Jared Spurgeon is a distant third, but that is not to detract from his spectacular season. Spurgeon has paced all defensemen in xGAR this season, and his impact has come in a very well-rounded fashion; this season, his Expected Offensive Goals Above Replacement (xOff) ranks eighth among defensemen, and his Expected Defensive Goals Above Replacement (xDef) ranks sixth among defensemen. On the defensive end of the ice, Spurgeon has comfortably outplayed both Josi and Pietrangelo. The main reason that Spurgeon falls behind the two defensemen for this award is because of the magnitude of the minutes played. Whereas Josi’s Time On Ice (TOI) ranks 2nd among skaters, and Pietrangelo’s TOI ranks 8th among skaters, Spurgeon’s TOI ranks 71st among skaters, and fourth among Minnesota Wild defensemen. His relative lack of ice time puts the importance of his minutes into question. Is it possible that Ryan Suter, Matt Dumba, and Jonas Brodin draw more important offensive and defensive assignments than Spurgeon? Perhaps, and this uncertainty sets him comfortably behind Josi and Pietrangelo. Nonetheless, Spurgeon’s positive impact on the Wild is undeniable, which is why he warrants consideration as a Norris Trophy finalist.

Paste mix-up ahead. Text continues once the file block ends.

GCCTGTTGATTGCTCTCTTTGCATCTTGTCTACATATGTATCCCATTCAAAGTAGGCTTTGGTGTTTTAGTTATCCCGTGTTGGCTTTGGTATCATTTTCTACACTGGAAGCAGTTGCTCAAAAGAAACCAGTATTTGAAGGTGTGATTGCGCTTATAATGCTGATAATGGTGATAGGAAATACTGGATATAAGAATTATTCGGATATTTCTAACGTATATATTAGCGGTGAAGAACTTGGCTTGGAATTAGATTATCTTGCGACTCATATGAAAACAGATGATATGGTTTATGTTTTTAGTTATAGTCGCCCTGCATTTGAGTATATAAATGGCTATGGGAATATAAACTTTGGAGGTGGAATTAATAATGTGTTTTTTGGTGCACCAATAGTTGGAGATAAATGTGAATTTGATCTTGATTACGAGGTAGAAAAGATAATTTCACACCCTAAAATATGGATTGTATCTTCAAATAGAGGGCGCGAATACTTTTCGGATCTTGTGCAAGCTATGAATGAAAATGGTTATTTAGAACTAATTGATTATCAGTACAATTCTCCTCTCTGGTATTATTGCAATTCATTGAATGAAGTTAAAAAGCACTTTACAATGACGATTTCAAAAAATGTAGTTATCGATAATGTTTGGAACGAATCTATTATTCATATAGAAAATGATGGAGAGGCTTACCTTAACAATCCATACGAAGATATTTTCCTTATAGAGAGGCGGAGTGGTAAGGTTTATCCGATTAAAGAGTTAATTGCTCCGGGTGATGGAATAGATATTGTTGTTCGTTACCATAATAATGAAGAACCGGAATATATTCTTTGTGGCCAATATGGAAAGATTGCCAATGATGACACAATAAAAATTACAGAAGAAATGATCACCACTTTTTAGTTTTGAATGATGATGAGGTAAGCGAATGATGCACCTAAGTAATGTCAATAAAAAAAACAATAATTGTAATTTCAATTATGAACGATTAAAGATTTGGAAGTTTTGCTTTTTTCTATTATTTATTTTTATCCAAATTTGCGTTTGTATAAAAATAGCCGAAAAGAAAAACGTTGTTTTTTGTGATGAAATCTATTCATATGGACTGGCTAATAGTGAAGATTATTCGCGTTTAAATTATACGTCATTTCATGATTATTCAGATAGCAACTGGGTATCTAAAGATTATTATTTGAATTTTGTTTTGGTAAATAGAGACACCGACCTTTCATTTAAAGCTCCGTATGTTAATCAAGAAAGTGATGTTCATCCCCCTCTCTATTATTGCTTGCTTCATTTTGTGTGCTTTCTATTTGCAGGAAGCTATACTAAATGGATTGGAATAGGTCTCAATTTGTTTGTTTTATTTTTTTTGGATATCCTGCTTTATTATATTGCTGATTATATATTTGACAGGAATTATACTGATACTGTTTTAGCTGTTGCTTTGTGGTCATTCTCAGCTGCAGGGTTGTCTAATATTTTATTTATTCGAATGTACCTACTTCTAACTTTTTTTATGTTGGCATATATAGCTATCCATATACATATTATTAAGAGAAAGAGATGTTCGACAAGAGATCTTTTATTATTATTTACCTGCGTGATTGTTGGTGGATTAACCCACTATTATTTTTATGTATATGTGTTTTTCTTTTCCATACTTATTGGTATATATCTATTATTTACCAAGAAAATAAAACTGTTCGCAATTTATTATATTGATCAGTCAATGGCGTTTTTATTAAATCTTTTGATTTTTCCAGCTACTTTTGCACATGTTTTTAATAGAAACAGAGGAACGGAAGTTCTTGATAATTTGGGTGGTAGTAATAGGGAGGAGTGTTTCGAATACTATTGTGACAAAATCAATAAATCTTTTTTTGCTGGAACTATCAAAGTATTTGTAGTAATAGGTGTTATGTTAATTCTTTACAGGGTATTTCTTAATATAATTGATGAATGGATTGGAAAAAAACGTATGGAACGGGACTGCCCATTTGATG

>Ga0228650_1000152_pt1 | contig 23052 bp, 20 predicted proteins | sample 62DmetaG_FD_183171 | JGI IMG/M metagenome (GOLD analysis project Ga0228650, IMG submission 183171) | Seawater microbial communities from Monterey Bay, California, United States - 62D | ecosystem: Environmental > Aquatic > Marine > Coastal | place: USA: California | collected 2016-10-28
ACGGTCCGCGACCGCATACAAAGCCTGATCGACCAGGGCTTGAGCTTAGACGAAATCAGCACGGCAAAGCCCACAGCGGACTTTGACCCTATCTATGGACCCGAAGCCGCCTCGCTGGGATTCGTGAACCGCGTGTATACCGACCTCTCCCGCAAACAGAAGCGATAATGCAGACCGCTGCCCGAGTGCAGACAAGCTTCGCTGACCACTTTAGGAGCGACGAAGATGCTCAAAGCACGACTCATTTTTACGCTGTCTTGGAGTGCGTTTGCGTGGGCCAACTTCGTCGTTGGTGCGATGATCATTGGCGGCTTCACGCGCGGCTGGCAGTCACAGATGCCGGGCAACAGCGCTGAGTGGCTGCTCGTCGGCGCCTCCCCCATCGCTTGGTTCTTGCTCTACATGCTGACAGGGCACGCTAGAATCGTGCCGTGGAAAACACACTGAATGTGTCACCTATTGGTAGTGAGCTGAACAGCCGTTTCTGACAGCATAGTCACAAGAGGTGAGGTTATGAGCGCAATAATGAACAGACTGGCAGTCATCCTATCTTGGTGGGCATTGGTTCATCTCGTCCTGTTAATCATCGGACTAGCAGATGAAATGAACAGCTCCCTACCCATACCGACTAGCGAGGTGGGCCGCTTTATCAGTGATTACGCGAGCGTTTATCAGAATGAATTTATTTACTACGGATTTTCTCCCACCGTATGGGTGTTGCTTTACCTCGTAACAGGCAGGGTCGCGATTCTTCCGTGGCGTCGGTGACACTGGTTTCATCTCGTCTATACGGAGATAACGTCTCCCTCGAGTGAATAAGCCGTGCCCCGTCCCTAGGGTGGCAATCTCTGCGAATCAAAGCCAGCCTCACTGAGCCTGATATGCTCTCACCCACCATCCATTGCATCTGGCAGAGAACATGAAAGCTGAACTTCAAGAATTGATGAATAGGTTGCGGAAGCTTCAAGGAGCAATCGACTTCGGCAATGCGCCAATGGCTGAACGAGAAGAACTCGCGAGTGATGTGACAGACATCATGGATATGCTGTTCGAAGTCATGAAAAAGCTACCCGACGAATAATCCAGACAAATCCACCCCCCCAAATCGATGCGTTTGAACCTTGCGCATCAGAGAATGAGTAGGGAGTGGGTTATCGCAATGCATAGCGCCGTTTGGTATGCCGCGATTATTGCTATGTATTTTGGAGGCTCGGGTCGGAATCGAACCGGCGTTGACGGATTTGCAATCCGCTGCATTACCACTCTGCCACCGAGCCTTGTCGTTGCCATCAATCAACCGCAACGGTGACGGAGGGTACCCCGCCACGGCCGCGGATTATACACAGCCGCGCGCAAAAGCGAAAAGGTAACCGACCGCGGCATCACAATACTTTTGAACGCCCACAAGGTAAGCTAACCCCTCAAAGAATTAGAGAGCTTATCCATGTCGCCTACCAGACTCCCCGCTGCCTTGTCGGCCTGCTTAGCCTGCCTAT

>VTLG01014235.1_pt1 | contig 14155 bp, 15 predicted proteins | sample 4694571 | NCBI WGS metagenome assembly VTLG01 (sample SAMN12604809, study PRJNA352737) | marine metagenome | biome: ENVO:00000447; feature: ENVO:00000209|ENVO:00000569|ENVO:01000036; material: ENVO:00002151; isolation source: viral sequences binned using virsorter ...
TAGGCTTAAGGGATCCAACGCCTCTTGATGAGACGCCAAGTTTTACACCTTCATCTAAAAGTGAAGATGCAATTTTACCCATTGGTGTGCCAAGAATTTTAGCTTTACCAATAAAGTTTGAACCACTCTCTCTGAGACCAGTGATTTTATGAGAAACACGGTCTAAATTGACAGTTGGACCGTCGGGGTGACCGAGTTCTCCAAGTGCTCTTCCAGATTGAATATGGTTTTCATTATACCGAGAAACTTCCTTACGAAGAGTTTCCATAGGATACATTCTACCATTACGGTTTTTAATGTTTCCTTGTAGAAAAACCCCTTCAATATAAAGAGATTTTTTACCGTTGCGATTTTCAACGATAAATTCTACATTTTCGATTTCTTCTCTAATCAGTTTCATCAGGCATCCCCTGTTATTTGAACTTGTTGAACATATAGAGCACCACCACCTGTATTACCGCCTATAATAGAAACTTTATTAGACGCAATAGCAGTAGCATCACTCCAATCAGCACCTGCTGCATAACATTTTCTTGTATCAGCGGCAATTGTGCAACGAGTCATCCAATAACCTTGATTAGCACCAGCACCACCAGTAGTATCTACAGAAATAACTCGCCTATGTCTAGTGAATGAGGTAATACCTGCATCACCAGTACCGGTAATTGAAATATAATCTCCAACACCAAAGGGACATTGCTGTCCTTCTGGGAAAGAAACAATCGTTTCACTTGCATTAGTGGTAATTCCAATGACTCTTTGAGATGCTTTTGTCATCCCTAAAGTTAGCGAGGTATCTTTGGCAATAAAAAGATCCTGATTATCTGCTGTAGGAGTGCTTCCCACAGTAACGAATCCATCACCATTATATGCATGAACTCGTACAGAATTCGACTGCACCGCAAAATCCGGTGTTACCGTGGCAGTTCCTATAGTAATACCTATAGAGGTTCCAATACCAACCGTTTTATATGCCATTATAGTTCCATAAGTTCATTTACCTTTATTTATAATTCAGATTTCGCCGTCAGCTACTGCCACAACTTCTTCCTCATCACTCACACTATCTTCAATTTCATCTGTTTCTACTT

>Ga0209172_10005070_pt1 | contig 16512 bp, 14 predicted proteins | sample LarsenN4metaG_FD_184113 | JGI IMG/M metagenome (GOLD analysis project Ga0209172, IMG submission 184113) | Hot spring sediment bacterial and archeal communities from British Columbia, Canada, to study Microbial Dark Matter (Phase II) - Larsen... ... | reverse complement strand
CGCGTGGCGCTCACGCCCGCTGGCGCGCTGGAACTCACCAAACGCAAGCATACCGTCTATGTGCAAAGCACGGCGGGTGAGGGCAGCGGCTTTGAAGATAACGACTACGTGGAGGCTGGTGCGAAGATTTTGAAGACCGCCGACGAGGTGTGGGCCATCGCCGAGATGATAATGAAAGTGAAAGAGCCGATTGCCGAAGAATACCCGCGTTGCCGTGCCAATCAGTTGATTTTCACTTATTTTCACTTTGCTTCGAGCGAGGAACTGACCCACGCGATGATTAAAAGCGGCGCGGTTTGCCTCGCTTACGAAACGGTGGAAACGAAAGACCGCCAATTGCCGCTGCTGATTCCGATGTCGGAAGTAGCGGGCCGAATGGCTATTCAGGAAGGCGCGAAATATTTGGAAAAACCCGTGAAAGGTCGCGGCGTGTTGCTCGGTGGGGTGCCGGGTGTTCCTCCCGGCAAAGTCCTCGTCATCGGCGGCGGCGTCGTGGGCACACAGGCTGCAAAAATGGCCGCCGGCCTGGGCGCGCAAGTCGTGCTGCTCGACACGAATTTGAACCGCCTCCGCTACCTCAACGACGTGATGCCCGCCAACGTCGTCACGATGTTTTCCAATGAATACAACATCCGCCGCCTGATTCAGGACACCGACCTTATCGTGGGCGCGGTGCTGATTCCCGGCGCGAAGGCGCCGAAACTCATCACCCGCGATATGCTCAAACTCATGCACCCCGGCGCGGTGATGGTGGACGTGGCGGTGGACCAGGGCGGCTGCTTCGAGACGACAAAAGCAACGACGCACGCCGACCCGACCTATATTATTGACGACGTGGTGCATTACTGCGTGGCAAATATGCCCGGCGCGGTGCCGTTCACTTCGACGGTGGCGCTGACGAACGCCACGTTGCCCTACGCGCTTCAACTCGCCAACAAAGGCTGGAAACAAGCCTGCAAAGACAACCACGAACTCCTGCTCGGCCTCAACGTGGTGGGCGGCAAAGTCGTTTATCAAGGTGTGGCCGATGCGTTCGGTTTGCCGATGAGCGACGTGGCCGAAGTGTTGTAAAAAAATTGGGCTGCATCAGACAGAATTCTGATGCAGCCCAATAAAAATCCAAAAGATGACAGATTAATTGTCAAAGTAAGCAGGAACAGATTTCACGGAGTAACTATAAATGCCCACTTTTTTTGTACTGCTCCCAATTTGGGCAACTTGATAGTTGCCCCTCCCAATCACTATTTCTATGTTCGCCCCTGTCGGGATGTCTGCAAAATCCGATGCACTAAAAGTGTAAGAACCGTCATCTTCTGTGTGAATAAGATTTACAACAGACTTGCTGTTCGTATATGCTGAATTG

Minnesota Wild defenseman Jared Spurgeon (46) is congratulated by teammates after he scored in the third period of an NHL hockey game against the New York Islanders Sunday, March 17, 2019, in St. Paul, Minn. The Islanders won 3-2 in overtime. (AP Photo/Paul Battaglia)

For anyone who believes that John Carlson deserves this award, I invite you to look beyond Carlson’s point totals. One of the main reasons points is a flawed statistic is that it fails to distinguish between a player with an isolated offensive positive impact and a player who benefits from a surrounding offensive positive impact. While Carlson is undoubtedly a skilled offensive player, the primary reason his point total is significantly higher than Josi’s and Pietrangelo’s is the talent around him. His xOff is only approximately one goal higher than Josi’s and Pietrangelo’s, and Josi and Pietrangelo each have a higher Offensive Goals Above Replacement (Off) than Carlson. While Carlson, Josi, and Pietrangelo all produce at a similar level offensively, the defensive impact of Carlson is far worse than the defensive impact of Josi and Pietrangelo. In fact, Carlson has been a below-replacement-level defensive defenseman this season, which is a colossal red flag for his Norris campaign. As much as I hate to contradict the motive behind Alex Ovechkin’s #Johnny4Norris, it is almost essential that the winner of the Norris Trophy is at least replacement-level on both ends of the ice. For these reasons, I would undoubtedly place superstars such as Victor Hedman, Shea Theodore, Ryan Ellis, and Charlie McAvoy ahead of John Carlson on my Norris Trophy rankings.